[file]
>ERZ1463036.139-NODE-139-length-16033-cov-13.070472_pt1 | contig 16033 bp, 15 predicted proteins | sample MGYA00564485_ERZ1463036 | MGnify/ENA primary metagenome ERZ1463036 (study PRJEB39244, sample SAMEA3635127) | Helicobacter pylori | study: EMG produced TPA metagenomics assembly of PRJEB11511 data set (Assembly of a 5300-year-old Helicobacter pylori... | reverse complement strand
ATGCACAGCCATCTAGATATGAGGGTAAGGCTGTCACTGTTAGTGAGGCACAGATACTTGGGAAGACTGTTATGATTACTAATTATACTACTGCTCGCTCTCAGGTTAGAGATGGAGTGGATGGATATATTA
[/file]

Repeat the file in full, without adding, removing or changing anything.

>ERZ1463036.139-NODE-139-length-16033-cov-13.070472_pt1 | contig 16033 bp, 15 predicted proteins | sample MGYA00564485_ERZ1463036 | MGnify/ENA primary metagenome ERZ1463036 (study PRJEB39244, sample SAMEA3635127) | Helicobacter pylori | study: EMG produced TPA metagenomics assembly of PRJEB11511 data set (Assembly of a 5300-year-old Helicobacter pylori... | reverse complement strand
ATGCACAGCCATCTAGATATGAGGGTAAGGCTGTCACTGTTAGTGAGGCACAGATACTTGGGAAGACTGTTATGATTACTAATTATACTACTGCTCGCTCTCAGGTTAGAGATGGAGTGGATGGATATATTA